Latin America's Next Growth Challenge

Latin America's Next Growth Challenge

Latin American economies have experienced four consecutive years of positive economic growth; will the trend continue?
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Latin American economies are displaying high annual growth rates that may not be sustained without care.
Since 2003, Latin America's economies have been thriving, with GDP, including estimates for 2006, up by 17 percent - an average annual growth rate of 4.3 percent and a 12 percent increase in per capita GDP. While impressive, this is only the second time in 25 years that Latin America experienced four consecutive years of positive economic growth. Will such good times continue?

This recent growth has been fueled by a strong boom in commodity prices, including not only energy inputs such as oil, gas and coal, but also metals, minerals, and agricultural products. Growing demand for raw materials, owing to sharply increased industrial growth in Asia, particularly China and India, has benefited the terms of trade of many Latin American countries, and this is not expected to end anytime soon.

Historically, fiscal profligacy tends to take hold at times like these, with windfall revenues wasted on extravagant public projects. But not this time - at least so far. In Latin America's seven principal economies (Argentina, Brazil, Chile, Colombia, Mexico, Peru, and Venezuela), which together account for almost 90 percent of regional GDP, annual economic growth averaged 6 percent in the third quarter of 2006, while industrial output was up by 8 percent. But their governments seem to be taking advantage of the bonanza to pay off pending external debt and increase their foreign reserves.

Recent growth in the Latin American economy has been fueled by a strong boom in commodity prices.

Remarkably, responsible macroeconomic policy has followed a wave of populist/socialist electoral victories in recent years. Brazil, Chile, Ecuador, Nicaragua, and Venezuela elected socialist or populist/reformist presidential candidates in 2006, while Bolivia elected a populist indigenous president in 2005, Uruguay a socialist president the same year, and Argentina a leftist-centrist president in 2003.

An increased degree of international financial independence is among the consequences of the raw materials bonanza. Countries such as Brazil and Argentina paid off their loans to the IMF ahead of time, while others are buying up their own debt in secondary markets. Increased liquidity in international capital markets also reduced the need to obtain multilateral financing, and with it the need to accept conditions like privatization of natural resources and deregulation of public utilities.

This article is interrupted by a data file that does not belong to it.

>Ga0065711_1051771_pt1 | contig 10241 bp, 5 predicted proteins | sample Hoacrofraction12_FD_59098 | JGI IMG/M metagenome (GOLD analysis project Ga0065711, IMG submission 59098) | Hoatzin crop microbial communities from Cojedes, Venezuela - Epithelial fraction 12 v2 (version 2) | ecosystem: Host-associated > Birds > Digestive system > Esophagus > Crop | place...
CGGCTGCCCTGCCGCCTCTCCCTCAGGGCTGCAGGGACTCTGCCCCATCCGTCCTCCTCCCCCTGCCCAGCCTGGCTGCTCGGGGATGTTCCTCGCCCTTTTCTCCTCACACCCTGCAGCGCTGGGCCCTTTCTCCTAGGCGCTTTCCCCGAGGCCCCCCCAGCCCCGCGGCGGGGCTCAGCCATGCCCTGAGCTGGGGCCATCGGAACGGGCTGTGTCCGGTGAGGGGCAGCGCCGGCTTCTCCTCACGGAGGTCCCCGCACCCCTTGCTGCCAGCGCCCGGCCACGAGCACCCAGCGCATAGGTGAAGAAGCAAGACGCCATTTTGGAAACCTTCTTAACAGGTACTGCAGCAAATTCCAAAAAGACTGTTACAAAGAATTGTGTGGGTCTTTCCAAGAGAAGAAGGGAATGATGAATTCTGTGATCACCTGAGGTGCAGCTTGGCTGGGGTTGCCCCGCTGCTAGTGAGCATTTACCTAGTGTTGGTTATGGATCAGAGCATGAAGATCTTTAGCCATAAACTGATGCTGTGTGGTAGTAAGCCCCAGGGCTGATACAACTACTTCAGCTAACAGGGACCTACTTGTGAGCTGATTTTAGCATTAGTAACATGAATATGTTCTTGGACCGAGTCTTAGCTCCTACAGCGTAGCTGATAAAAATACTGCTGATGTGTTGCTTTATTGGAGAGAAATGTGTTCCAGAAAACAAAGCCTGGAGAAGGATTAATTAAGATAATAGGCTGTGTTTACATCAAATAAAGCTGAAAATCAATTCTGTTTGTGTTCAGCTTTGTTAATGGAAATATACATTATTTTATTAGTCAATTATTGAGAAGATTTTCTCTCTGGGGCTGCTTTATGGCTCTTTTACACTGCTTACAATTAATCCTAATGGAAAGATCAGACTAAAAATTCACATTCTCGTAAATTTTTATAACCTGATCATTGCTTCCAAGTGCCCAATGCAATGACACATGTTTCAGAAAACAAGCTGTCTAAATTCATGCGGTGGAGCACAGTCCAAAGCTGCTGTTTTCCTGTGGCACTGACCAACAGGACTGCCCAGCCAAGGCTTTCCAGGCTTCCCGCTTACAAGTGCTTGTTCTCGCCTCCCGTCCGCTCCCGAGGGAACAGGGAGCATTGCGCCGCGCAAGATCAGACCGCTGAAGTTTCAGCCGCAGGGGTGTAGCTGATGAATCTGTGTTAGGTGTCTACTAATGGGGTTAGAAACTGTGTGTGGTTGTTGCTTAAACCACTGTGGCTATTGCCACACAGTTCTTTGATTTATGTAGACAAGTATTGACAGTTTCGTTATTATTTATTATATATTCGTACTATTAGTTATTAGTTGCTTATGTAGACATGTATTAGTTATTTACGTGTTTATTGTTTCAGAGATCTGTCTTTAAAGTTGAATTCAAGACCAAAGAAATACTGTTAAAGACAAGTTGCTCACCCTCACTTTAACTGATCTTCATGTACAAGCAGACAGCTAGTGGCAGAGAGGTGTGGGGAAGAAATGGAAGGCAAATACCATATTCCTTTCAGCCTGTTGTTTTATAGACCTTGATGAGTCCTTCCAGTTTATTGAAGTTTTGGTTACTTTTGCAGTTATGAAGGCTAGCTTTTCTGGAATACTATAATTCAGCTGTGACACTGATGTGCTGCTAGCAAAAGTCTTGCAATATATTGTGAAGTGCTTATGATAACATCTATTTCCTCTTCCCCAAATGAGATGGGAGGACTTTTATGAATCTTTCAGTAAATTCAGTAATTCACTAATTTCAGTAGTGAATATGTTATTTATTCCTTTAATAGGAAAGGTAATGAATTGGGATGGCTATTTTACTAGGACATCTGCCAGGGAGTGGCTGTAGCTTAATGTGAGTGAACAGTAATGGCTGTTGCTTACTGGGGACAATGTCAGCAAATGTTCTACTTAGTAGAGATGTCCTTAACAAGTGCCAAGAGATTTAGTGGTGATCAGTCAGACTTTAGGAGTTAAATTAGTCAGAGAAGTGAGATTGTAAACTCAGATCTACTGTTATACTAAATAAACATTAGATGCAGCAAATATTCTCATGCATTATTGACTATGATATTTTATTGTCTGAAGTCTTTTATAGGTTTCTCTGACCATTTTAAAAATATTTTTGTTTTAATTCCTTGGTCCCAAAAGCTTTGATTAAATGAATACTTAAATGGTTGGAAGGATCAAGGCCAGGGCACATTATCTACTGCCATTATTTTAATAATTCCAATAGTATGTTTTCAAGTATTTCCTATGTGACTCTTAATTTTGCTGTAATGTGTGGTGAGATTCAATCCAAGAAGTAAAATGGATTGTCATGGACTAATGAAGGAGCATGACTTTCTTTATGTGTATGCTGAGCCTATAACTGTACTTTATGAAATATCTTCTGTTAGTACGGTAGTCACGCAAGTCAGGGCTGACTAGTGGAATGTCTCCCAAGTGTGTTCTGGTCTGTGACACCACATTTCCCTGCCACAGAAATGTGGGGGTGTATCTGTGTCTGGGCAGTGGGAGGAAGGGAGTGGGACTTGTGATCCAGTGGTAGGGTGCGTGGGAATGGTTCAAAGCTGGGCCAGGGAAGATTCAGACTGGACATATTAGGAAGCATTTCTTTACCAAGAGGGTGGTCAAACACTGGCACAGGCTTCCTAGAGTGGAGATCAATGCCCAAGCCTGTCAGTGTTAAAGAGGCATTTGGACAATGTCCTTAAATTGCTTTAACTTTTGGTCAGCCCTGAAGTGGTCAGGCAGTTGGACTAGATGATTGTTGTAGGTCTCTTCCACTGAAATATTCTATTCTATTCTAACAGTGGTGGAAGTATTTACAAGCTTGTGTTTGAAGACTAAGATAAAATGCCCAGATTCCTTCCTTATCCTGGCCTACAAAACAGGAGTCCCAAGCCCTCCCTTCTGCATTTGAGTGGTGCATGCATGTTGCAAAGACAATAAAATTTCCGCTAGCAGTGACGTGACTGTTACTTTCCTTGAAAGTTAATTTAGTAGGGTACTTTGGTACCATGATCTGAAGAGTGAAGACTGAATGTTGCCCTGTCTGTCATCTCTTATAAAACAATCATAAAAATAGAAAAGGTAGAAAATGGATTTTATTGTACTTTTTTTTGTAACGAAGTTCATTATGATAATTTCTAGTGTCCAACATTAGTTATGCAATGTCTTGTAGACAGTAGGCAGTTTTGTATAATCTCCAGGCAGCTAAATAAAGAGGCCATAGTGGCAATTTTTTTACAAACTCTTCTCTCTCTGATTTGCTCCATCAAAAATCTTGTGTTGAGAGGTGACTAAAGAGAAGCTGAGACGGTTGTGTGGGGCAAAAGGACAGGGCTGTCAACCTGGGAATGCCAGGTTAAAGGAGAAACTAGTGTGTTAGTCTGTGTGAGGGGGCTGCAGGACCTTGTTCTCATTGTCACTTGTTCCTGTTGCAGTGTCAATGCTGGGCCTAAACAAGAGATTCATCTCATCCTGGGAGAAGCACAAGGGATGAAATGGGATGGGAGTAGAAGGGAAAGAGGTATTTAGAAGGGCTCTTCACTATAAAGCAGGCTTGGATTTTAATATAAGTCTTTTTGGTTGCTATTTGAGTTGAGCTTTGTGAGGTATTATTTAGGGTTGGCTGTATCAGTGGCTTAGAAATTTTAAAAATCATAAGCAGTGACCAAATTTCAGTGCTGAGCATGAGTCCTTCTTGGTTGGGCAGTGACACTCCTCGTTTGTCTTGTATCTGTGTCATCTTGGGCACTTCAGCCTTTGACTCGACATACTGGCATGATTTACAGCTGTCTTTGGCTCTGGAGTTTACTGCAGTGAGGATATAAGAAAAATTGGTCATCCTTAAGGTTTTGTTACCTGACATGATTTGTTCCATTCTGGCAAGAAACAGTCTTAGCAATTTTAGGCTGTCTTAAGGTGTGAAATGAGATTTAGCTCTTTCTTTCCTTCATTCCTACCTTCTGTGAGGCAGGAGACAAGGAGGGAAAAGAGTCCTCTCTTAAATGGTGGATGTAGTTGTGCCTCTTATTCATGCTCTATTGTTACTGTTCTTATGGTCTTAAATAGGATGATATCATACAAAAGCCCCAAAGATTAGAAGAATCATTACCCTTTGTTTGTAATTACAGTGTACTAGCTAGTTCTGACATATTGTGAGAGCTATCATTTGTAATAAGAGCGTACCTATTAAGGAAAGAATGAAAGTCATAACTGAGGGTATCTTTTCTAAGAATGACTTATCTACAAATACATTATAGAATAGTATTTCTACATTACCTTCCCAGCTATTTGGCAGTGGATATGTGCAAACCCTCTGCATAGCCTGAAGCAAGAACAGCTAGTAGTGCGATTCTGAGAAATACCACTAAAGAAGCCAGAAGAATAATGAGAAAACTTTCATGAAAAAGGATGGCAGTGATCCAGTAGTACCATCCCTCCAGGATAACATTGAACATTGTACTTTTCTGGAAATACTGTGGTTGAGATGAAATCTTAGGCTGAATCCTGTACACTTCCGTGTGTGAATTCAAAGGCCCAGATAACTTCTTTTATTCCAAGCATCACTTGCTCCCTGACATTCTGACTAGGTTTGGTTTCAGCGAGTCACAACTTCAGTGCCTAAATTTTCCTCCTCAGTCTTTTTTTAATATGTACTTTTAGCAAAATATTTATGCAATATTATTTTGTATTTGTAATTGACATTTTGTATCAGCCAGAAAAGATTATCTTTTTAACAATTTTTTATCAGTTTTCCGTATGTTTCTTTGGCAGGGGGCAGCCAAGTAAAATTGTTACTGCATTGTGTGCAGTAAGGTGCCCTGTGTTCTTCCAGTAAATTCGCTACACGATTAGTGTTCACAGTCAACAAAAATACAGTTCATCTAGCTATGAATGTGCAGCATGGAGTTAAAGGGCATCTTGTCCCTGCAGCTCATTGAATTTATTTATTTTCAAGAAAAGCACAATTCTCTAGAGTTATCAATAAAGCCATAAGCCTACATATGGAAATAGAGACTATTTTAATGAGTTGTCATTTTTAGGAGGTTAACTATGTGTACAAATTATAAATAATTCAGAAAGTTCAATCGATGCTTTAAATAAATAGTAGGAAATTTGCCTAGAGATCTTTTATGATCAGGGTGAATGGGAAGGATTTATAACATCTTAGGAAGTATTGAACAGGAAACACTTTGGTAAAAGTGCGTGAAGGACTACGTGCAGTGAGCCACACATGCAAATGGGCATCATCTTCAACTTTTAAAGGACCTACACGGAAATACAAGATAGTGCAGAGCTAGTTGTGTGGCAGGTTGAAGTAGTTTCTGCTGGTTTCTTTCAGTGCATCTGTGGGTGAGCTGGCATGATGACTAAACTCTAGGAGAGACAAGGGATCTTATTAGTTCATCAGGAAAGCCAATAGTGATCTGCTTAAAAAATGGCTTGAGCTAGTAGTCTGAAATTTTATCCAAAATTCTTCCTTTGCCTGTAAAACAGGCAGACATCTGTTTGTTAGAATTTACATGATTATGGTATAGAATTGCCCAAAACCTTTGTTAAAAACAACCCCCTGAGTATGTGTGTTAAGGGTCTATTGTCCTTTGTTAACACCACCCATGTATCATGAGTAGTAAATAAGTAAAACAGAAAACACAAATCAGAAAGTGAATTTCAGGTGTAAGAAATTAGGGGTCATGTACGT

But, for the most part, fiscal and monetary policies have so far not followed leaders' rhetorical promises of deep structural reforms and redistribution to favor the indigenous and the poor. Even so, the danger of fiscal deficits and inflation persist in several countries. As a result, the new generation of leaders cannot introduce drastic structural reforms, badly needed in several countries, in a way that jeopardizes macroeconomic stability - without which none of their promises can be fulfilled.

In fact, whereas economic growth in Latin America is often perceived as being very unequal - which explains the shift to the left - recent United Nations data puts the region in first place among all developing-country areas. Not only is the region's economic performance strong; so is its score on the Human Development Index (HDI), which includes social indicators such as education and health. Indeed, while Latin America's GDP per capita is lower than the world average, it surpasses all other developing regions, as well as the world average, in the main social indicators.
Not only is Latin America's economic performance strong; so is its score on the Human Development Index, which includes social indicators such as education and health.

Only one Latin American country (Haiti) appears in the group of low HDI countries, while the rest are in the medium and high HDI groups. Of the 30 Latin American countries included in this year's report, only one-third have lower HDI rankings than GDP rankings, and only a few - those with the region's greatest need for significant improvements in social infrastructure, particularly provision of health and education - show large discrepancies.

But two risks to Latin America's economic recovery loom large. First, with the current raw materials bonanza driving up prices of exported goods, the region is increasingly vulnerable to the so-called "Dutch disease," whereby higher wages and prices spread throughout the economy, weakening competitiveness, particularly in industrial markets. With Asian manufacturing exporters penetrating markets worldwide, such a development would be highly damaging to Latin America's growth prospects.

Second, at a time when economic globalization is rendering national borders porous, political leaders may get carried away by their rhetoric of independence. All bonanzas end. If no adequate provisions are made to sustain global competitiveness, the economic, social, and political consequences could be dire.

Contributed by Simon Teite, Research Fellow at the International Center for Economic Research (ICER), Torino, Italy, and former Senior Economic and Research Advisor at the Inter-American Development Bank. Reprinted with permission from Project Syndicate.

To read another Global Envision article about Latin America and globalization, see Globalization in the Southern Cone.

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